13. The optical semiconductor device according to claim 11, wherein refractive index of a coating film closest to said end face of said optical semiconductor element is smaller than refractive index of a coating film disposed adjacent to and over said coating film closest to said end face.
14. The optical semiconductor device according to claim 3, wherein a sum of a product of the refractive index and the thickness of each coating film of said coating film layer structure is larger than ¼ of the wavelength λ0, and said coating film layer structure has a reflectance no more than 1% at a wavelength region having a width of at least 100 nm at the wavelength λ0.
15. The optical semiconductor device according to claim 11, wherein a sum of a product of the refractive index and the thickness of each coating film of said coating film layer structure is larger than ¼ of the wavelength λ0, and said coating film layer structure has a reflectance no more than 1% at a wavelength region having a width of at least 100 nm at the wavelength λ0.
16. The optical semiconductor device according to claim 14, wherein said optical semiconductor optical element is a semiconductor laser, and said coating film layer structure is disposed on an emitting front end face of said semiconductor laser, and further including a fiber grating facing said emitting front end face of said semiconductor laser.
17. The optical semiconductor device according to claim 15, wherein said optical semiconductor optical element is a semiconductor laser, and said coating film layer structure is disposed on an emitting front end face of said semiconductor laser, and further including a fiber grating facing said emitting front end face of said semiconductor laser.
18. The optical semiconductor device according to claim 3, wherein:
said semiconductor optical clement is a semiconductor laser;
said coating film layer structure is disposed on an emitting front end face of said semiconductor laser;
a wavelength at which reflectance of said coating film layer structure is minimized is on a shorter-wavelength side of a center wavelength of a wavelength region in which the reflectance of said coating film layer structure is no more than 1%; and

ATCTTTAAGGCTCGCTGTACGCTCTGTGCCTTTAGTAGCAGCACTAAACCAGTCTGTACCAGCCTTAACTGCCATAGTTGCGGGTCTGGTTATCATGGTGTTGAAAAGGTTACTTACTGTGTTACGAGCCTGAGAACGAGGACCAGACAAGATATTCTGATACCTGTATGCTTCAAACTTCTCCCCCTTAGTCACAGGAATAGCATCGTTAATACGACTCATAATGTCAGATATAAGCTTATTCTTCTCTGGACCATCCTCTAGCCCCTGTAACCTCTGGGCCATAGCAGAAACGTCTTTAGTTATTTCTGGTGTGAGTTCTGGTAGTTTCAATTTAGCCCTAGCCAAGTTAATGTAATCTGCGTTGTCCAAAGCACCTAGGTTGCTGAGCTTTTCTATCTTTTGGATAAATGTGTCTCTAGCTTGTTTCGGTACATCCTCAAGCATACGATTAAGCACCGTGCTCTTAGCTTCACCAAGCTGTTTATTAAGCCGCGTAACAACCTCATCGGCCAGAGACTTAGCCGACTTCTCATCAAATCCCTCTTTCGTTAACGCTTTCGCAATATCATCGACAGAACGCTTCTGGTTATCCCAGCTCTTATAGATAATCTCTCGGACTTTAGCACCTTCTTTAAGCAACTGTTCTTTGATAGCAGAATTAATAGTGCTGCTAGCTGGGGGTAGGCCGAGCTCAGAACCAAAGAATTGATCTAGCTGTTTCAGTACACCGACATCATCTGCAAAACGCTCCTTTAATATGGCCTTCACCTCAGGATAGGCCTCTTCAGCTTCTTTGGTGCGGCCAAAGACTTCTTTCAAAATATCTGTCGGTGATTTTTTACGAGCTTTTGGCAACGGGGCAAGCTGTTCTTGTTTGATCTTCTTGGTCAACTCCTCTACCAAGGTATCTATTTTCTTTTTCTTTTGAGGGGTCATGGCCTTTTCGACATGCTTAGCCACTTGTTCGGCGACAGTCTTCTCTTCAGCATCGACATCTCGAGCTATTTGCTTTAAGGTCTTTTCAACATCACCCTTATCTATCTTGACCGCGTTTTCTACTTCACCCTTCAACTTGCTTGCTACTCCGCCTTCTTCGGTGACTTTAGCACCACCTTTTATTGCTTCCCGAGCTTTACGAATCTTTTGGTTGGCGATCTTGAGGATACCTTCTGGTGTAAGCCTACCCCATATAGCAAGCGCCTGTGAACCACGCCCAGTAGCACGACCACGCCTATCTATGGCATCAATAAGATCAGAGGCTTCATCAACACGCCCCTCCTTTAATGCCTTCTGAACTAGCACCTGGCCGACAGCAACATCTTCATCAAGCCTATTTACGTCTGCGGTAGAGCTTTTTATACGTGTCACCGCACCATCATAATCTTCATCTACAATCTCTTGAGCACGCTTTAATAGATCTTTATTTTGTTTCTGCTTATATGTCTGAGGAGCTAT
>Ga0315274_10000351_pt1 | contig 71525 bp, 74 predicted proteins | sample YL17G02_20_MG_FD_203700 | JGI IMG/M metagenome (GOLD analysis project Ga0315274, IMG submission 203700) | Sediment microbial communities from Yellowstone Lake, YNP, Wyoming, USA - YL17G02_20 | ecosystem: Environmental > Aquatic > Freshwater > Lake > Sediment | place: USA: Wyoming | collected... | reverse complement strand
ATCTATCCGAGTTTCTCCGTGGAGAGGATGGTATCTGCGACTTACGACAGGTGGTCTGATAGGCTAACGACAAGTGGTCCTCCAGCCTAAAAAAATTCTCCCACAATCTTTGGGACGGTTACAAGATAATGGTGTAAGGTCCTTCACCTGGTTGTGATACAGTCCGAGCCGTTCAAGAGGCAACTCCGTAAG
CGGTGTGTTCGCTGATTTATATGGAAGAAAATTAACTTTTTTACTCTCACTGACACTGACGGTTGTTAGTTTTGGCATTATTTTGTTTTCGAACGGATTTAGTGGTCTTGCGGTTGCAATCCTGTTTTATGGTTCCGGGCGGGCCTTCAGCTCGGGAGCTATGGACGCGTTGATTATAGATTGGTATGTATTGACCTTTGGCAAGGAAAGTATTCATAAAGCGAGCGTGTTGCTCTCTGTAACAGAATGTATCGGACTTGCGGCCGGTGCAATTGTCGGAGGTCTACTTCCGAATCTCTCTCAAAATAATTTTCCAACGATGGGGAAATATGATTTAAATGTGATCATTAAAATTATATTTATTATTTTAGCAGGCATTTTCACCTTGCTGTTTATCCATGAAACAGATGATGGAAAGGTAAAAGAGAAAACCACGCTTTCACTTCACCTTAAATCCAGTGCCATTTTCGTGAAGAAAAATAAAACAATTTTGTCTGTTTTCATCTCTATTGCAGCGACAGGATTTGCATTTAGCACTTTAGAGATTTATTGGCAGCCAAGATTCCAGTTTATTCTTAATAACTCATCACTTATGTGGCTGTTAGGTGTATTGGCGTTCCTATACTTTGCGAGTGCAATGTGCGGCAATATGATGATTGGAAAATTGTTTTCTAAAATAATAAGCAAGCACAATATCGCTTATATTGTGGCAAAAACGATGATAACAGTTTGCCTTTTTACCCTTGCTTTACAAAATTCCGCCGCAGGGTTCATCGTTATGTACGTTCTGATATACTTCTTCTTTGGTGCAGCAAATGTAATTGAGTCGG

a wavelength at which a gain of the semiconductor laser is maximized is on a shorter-wavelength side of said wavelength at which the reflectance of said coating film layer structure is minimized.
19. The optical semiconductor device according to claim 11, wherein:
said semiconductor optical element is a semiconductor laser;
said coating film layer structure is disposed on an emitting front end face of said semiconductor laser;
a wavelength at which reflectance of said coating film layer structure is minimized is on a shorter-wavelength side of a center wavelength of a wavelength region in which the reflectance of said coating film layer structure is no more than 1%; and
a wavelength at which a gain of the semiconductor laser is maximized is on a shorter-wavelength side of said wavelength at which the reflectance of said coating film layer structure is minimized.
20. The optical semiconductor device according to claim 10, wherein:
reflectance of said coating film layer structure is no more than 4%;
a ratio of rate of change of mirror loss as a function of wavelength is at least 0.13 cm−1/nm; and
mirror loss equals (1/(2L) ln(1/(Rf*Rr)), L is the length of the resonator of said semiconductor laser, Rf is reflectance of the front end face of said semiconductor laser, and Rr is reflectance of the rear end face of said semiconductor laser.
Description
BACKGROUND OF THE INVENTION

1. Field of the Invention

The present invention relates to the field of optical semiconductor devices including a semiconductor laser device used as a light source for optical information processing, a signal source for optical communications, or an excitation light source for fiber amplifiers, semiconductor optical amplifiers (SOAs), superluminescent diodes (SLDs), and optical modulators. More particularly, the present invention relates to an optical semiconductor device having coating films provided on the end faces of its optical semiconductor element.